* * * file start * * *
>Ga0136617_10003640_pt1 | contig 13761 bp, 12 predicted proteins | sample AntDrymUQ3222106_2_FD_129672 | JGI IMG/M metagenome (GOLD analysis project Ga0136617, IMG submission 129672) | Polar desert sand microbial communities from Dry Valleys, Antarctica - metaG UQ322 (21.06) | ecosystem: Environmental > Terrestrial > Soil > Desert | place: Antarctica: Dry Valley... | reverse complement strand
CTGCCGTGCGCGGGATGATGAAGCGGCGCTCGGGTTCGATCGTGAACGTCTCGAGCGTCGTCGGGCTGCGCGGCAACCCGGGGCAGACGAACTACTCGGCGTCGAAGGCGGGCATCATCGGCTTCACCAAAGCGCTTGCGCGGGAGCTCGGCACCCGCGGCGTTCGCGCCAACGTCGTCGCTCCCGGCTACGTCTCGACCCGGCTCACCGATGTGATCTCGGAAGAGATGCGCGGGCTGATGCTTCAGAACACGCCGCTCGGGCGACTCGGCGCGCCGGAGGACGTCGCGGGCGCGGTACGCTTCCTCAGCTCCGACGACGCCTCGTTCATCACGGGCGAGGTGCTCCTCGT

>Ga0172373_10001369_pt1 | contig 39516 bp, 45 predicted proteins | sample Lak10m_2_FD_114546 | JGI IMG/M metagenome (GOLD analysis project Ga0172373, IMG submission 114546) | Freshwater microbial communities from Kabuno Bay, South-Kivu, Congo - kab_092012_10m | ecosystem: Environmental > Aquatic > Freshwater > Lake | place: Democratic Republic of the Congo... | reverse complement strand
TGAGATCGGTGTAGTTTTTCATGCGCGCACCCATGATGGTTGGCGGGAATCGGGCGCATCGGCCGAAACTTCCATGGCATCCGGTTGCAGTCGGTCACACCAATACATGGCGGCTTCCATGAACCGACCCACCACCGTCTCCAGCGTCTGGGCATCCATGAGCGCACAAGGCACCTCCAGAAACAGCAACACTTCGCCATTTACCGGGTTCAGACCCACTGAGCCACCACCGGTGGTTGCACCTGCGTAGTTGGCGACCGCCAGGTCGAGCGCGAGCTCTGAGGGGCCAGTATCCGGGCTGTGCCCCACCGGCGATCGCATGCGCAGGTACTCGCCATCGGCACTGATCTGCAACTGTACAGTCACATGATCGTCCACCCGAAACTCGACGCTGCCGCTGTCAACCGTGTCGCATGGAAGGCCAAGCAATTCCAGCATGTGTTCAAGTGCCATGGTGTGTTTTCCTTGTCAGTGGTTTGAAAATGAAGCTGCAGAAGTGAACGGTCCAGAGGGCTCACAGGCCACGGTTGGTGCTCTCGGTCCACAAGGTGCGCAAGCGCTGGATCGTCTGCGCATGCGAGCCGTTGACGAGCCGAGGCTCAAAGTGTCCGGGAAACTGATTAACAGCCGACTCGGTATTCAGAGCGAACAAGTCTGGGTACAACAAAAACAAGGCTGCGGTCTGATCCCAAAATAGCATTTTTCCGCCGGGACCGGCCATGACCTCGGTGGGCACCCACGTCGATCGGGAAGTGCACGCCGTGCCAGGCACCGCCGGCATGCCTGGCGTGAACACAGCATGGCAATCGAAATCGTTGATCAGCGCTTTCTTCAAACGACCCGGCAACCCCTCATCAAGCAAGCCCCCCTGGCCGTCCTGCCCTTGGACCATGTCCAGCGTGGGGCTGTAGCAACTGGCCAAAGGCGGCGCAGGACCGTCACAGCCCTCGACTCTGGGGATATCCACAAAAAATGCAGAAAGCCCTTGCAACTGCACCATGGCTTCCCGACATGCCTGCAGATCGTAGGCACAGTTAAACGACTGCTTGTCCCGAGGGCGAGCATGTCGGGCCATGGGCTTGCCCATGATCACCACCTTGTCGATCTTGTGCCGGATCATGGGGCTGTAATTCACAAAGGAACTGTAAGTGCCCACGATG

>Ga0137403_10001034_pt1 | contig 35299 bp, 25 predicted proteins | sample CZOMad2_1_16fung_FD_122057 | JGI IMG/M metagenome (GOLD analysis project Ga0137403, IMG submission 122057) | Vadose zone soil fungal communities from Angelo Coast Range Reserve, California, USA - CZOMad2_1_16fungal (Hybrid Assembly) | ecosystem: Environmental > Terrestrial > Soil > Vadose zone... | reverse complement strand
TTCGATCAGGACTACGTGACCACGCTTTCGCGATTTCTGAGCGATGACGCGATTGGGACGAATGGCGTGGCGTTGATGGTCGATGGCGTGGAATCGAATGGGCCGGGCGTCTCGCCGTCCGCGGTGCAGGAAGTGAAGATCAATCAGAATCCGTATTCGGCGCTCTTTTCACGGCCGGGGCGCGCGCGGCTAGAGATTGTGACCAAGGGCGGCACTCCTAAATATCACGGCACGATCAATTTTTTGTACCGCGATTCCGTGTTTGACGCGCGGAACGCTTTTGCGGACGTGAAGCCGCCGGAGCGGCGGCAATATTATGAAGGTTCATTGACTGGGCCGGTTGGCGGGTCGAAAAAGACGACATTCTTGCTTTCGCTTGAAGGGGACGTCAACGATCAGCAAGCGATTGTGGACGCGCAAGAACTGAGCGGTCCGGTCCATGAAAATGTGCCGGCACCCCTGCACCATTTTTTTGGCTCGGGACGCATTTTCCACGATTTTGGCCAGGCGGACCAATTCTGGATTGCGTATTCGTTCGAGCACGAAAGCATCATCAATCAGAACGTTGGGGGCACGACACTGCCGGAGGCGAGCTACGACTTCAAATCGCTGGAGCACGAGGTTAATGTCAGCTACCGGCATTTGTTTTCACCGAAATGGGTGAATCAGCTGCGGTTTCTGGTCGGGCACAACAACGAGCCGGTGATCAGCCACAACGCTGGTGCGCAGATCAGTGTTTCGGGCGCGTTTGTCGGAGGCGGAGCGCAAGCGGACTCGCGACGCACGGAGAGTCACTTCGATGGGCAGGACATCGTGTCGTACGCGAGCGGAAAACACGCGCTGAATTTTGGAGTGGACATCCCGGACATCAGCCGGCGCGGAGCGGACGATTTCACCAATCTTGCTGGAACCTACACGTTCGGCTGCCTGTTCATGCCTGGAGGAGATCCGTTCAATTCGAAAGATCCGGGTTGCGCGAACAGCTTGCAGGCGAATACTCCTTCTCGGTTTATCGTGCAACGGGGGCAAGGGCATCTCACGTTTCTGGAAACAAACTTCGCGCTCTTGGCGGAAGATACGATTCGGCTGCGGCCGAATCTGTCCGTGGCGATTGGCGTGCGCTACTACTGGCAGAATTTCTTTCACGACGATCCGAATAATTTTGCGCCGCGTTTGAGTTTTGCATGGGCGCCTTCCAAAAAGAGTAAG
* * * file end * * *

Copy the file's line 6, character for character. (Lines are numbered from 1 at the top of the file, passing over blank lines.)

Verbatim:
TTCGATCAGGACTACGTGACCACGCTTTCGCGATTTCTGAGCGATGACGCGATTGGGACGAATGGCGTGGCGTTGATGGTCGATGGCGTGGAATCGAATGGGCCGGGCGTCTCGCCGTCCGCGGTGCAGGAAGTGAAGATCAATCAGAATCCGTATTCGGCGCTCTTTTCACGGCCGGGGCGCGCGCGGCTAGAGATTGTGACCAAGGGCGGCACTCCTAAATATCACGGCACGATCAATTTTTTGTACCGCGATTCCGTGTTTGACGCGCGGAACGCTTTTGCGGACGTGAAGCCGCCGGAGCGGCGGCAATATTATGAAGGTTCATTGACTGGGCCGGTTGGCGGGTCGAAAAAGACGACATTCTTGCTTTCGCTTGAAGGGGACGTCAACGATCAGCAAGCGATTGTGGACGCGCAAGAACTGAGCGGTCCGGTCCATGAAAATGTGCCGGCACCCCTGCACCATTTTTTTGGCTCGGGACGCATTTTCCACGATTTTGGCCAGGCGGACCAATTCTGGATTGCGTATTCGTTCGAGCACGAAAGCATCATCAATCAGAACGTTGGGGGCACGACACTGCCGGAGGCGAGCTACGACTTCAAATCGCTGGAGCACGAGGTTAATGTCAGCTACCGGCATTTGTTTTCACCGAAATGGGTGAATCAGCTGCGGTTTCTGGTCGGGCACAACAACGAGCCGGTGATCAGCCACAACGCTGGTGCGCAGATCAGTGTTTCGGGCGCGTTTGTCGGAGGCGGAGCGCAAGCGGACTCGCGACGCACGGAGAGTCACTTCGATGGGCAGGACATCGTGTCGTACGCGAGCGGAAAACACGCGCTGAATTTTGGAGTGGACATCCCGGACATCAGCCGGCGCGGAGCGGACGATTTCACCAATCTTGCTGGAACCTACACGTTCGGCTGCCTGTTCATGCCTGGAGGAGATCCGTTCAATTCGAAAGATCCGGGTTGCGCGAACAGCTTGCAGGCGAATACTCCTTCTCGGTTTATCGTGCAACGGGGGCAAGGGCATCTCACGTTTCTGGAAACAAACTTCGCGCTCTTGGCGGAAGATACGATTCGGCTGCGGCCGAATCTGTCCGTGGCGATTGGCGTGCGCTACTACTGGCAGAATTTCTTTCACGACGATCCGAATAATTTTGCGCCGCGTTTGAGTTTTGCATGGGCGCCTTCCAAAAAGAGTAAG